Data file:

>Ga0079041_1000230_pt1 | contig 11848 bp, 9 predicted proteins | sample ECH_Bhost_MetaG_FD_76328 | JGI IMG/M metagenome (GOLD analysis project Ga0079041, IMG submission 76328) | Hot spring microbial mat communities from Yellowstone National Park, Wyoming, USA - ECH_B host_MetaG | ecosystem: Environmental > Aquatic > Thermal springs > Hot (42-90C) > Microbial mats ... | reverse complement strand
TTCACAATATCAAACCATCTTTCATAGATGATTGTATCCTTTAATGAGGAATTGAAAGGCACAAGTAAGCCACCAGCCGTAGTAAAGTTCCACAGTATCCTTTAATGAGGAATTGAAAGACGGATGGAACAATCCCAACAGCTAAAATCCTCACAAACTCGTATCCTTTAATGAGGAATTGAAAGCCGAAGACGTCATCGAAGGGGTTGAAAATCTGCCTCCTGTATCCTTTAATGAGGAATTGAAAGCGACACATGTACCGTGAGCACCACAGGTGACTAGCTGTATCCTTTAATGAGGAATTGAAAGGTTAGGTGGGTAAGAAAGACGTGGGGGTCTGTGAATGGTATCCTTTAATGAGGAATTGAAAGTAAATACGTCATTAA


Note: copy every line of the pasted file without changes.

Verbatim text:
>Ga0079041_1000230_pt1 | contig 11848 bp, 9 predicted proteins | sample ECH_Bhost_MetaG_FD_76328 | JGI IMG/M metagenome (GOLD analysis project Ga0079041, IMG submission 76328) | Hot spring microbial mat communities from Yellowstone National Park, Wyoming, USA - ECH_B host_MetaG | ecosystem: Environmental > Aquatic > Thermal springs > Hot (42-90C) > Microbial mats ... | reverse complement strand
TTCACAATATCAAACCATCTTTCATAGATGATTGTATCCTTTAATGAGGAATTGAAAGGCACAAGTAAGCCACCAGCCGTAGTAAAGTTCCACAGTATCCTTTAATGAGGAATTGAAAGACGGATGGAACAATCCCAACAGCTAAAATCCTCACAAACTCGTATCCTTTAATGAGGAATTGAAAGCCGAAGACGTCATCGAAGGGGTTGAAAATCTGCCTCCTGTATCCTTTAATGAGGAATTGAAAGCGACACATGTACCGTGAGCACCACAGGTGACTAGCTGTATCCTTTAATGAGGAATTGAAAGGTTAGGTGGGTAAGAAAGACGTGGGGGTCTGTGAATGGTATCCTTTAATGAGGAATTGAAAGTAAATACGTCATTAA